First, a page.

What we are dealing with, if you’re feeling generous, is someone so distant from the world as it exists as to believe that a rich person’s right to feel uniquely comfortable and valued is 1) a thing and 2) an issue that belongs on the discursive docket. Or, if you are feeling even more generous, we are perhaps dealing with someone who can’t hear what he’s saying because he grew up in a culture that moralizes success (that is, wealth) in the silliest and most glib way, reverse-engineering valor out of wealth, no matter whence or how that wealth came to be. If you are not feeling generous at all, the recognition is blunt, instant and sure: you, we, are dealing in that case with an asshole, a vainglory case who has mistaken his 150,000-thread-count blinders for super-powered spectacles. We all quite reasonably aspire to comfort and security and maybe a cabin on a lake somewhere quiet, and we should; we work hard in that pursuit, and we should. But who aspires to be this person—this prickly, entitled, self-enamored swell, so secure and yet so heroically insecure, forever puffing up over how self-made he is and constantly on rabbit-eared guard against anyone who would so much as suggest otherwise. Who would want, in other words, to be the human version of the Miami Heat?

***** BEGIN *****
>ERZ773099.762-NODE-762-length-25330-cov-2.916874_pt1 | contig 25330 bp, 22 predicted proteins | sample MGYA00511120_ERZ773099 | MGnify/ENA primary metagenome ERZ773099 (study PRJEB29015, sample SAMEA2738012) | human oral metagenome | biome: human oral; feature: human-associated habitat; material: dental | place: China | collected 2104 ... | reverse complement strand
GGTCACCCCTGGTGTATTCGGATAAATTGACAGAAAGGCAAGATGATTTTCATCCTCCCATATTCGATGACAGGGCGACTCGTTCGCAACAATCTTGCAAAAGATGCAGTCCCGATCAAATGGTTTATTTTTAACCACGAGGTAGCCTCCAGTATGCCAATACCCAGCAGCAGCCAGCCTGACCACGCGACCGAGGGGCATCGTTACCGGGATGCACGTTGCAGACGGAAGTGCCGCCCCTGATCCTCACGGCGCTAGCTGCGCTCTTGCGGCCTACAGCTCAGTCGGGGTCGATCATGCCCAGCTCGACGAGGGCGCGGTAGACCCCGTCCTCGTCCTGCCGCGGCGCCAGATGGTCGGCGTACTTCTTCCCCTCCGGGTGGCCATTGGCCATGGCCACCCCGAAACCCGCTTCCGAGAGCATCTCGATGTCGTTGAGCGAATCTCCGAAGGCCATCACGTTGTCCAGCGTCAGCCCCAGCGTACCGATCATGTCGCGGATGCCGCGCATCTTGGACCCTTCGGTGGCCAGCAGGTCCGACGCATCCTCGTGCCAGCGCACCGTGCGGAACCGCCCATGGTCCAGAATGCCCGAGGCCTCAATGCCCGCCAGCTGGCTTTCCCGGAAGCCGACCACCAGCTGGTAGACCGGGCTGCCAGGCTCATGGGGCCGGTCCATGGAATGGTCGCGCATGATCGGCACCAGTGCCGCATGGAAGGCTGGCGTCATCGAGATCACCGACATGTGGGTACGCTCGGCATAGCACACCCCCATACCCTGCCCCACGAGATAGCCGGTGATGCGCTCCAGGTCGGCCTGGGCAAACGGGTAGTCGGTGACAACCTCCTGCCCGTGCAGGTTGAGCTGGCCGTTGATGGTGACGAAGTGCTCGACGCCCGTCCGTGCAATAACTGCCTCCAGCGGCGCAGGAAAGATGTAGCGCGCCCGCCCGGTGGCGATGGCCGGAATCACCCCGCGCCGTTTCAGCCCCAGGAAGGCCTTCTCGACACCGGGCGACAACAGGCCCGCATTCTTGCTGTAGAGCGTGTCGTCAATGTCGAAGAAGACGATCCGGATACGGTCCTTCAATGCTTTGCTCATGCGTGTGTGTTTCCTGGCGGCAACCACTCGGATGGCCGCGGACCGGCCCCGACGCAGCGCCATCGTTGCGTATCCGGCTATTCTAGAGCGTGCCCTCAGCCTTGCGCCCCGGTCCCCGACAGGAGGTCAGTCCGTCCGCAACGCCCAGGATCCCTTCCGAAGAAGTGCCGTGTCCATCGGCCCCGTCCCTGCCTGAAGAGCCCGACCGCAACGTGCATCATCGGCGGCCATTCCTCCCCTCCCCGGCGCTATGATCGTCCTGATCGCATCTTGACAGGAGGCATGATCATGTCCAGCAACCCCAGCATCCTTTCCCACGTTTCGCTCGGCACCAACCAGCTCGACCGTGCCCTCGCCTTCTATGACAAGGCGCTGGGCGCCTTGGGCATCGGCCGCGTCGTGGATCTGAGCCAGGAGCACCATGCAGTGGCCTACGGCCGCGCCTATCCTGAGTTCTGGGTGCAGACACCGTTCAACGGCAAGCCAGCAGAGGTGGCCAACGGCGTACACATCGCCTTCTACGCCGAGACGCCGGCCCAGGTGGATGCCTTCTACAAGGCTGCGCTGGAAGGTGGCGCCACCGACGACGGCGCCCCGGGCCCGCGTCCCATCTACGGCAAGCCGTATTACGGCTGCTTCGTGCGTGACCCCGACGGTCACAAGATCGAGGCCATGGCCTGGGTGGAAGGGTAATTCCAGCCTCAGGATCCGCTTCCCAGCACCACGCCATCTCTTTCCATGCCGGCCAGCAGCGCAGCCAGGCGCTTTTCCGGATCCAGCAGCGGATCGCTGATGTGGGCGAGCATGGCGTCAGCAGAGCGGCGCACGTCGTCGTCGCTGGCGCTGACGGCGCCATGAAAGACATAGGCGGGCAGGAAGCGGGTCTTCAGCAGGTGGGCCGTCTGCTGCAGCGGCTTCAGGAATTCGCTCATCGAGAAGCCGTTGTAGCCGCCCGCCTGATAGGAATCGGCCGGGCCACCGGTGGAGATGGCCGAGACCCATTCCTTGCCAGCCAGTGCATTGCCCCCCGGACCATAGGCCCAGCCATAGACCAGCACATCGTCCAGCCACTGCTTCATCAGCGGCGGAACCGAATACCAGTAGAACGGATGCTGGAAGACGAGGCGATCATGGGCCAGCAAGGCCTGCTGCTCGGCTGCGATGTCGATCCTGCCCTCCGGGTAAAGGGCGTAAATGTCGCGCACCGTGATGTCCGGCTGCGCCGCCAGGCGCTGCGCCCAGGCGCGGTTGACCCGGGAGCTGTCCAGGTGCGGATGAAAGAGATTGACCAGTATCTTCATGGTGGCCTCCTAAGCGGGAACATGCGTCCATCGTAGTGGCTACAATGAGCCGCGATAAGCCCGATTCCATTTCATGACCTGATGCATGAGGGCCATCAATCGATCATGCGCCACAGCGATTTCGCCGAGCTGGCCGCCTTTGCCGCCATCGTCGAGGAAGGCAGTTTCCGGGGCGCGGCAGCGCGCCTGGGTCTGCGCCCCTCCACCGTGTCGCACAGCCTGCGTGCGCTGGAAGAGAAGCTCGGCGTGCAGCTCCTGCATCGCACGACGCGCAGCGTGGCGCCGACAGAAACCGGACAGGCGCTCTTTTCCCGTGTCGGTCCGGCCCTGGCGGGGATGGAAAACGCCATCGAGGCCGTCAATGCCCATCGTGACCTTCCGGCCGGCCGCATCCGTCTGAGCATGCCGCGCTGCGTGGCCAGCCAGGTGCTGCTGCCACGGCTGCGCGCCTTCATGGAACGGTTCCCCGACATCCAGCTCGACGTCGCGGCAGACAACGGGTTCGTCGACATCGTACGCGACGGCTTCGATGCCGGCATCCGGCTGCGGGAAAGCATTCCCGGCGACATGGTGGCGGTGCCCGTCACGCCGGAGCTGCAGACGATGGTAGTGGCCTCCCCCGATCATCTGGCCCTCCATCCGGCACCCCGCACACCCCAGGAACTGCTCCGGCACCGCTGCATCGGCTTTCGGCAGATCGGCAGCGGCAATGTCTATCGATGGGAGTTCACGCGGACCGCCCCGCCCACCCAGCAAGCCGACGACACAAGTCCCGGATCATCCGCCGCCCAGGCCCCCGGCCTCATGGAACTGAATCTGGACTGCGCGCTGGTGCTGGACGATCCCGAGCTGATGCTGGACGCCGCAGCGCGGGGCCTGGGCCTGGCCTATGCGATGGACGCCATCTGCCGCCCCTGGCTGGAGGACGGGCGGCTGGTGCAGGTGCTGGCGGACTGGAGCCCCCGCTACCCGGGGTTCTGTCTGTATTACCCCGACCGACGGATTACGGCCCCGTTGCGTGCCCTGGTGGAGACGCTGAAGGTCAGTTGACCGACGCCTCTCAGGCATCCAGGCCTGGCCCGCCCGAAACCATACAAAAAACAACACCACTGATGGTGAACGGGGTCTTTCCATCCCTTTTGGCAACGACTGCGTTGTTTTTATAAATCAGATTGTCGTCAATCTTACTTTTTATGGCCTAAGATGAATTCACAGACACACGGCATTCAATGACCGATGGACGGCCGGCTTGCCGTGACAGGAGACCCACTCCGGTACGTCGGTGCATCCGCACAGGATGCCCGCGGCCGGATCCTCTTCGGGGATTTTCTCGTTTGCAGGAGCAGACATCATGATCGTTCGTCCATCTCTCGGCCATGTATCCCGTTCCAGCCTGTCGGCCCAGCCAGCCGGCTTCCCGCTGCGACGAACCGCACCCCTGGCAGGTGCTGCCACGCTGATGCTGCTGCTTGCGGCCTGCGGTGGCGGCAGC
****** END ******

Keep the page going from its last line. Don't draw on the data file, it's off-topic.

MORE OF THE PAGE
—Undercover Bosses, David J. Roth